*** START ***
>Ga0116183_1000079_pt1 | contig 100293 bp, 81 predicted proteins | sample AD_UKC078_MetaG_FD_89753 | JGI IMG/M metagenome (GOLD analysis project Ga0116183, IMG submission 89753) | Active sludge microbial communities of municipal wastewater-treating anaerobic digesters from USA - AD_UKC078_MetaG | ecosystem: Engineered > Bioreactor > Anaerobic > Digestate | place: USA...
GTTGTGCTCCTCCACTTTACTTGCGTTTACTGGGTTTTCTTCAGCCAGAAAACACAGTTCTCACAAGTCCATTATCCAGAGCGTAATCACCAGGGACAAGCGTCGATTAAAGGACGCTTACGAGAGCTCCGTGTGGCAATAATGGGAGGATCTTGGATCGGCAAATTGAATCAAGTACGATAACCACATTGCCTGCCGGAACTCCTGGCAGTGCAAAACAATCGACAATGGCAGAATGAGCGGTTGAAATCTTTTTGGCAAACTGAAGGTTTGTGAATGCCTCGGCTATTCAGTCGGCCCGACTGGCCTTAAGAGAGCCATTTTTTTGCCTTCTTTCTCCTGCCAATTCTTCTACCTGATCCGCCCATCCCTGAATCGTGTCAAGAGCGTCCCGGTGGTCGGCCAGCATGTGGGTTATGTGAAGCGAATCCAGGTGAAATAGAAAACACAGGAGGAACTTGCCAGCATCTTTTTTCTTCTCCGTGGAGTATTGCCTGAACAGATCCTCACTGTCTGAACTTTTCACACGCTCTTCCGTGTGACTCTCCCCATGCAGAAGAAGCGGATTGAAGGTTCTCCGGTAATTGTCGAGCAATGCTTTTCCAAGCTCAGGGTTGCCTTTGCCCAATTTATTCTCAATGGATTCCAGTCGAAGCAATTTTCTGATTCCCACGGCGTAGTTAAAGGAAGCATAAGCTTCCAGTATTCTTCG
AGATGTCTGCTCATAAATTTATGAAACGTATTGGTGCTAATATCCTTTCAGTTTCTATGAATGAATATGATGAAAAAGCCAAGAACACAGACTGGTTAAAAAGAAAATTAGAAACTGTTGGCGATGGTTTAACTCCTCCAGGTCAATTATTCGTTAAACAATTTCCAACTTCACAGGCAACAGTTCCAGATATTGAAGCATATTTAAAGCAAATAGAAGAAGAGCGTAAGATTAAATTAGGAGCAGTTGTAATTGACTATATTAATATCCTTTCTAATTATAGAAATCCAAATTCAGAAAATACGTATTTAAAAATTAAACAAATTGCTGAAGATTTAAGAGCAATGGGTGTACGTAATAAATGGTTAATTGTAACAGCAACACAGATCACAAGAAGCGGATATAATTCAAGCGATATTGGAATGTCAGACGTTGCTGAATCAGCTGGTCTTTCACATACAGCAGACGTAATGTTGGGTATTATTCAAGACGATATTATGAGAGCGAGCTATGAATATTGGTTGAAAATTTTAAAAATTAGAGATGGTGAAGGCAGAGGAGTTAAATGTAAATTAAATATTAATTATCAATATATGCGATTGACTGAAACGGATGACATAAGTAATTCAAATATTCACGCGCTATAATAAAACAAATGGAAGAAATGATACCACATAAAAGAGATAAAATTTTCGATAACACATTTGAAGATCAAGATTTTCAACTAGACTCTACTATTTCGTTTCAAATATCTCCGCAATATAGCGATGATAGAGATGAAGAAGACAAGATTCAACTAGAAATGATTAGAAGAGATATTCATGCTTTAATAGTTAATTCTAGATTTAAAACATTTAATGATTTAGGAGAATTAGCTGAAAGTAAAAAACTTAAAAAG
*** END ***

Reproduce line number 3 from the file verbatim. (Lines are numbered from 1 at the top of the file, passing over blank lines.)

AGATGTCTGCTCATAAATTTATGAAACGTATTGGTGCTAATATCCTTTCAGTTTCTATGAATGAATATGATGAAAAAGCCAAGAACACAGACTGGTTAAAAAGAAAATTAGAAACTGTTGGCGATGGTTTAACTCCTCCAGGTCAATTATTCGTTAAACAATTTCCAACTTCACAGGCAACAGTTCCAGATATTGAAGCATATTTAAAGCAAATAGAAGAAGAGCGTAAGATTAAATTAGGAGCAGTTGTAATTGACTATATTAATATCCTTTCTAATTATAGAAATCCAAATTCAGAAAATACGTATTTAAAAATTAAACAAATTGCTGAAGATTTAAGAGCAATGGGTGTACGTAATAAATGGTTAATTGTAACAGCAACACAGATCACAAGAAGCGGATATAATTCAAGCGATATTGGAATGTCAGACGTTGCTGAATCAGCTGGTCTTTCACATACAGCAGACGTAATGTTGGGTATTATTCAAGACGATATTATGAGAGCGAGCTATGAATATTGGTTGAAAATTTTAAAAATTAGAGATGGTGAAGGCAGAGGAGTTAAATGTAAATTAAATATTAATTATCAATATATGCGATTGACTGAAACGGATGACATAAGTAATTCAAATATTCACGCGCTATAATAAAACAAATGGAAGAAATGATACCACATAAAAGAGATAAAATTTTCGATAACACATTTGAAGATCAAGATTTTCAACTAGACTCTACTATTTCGTTTCAAATATCTCCGCAATATAGCGATGATAGAGATGAAGAAGACAAGATTCAACTAGAAATGATTAGAAGAGATATTCATGCTTTAATAGTTAATTCTAGATTTAAAACATTTAATGATTTAGGAGAATTAGCTGAAAGTAAAAAACTTAAAAAG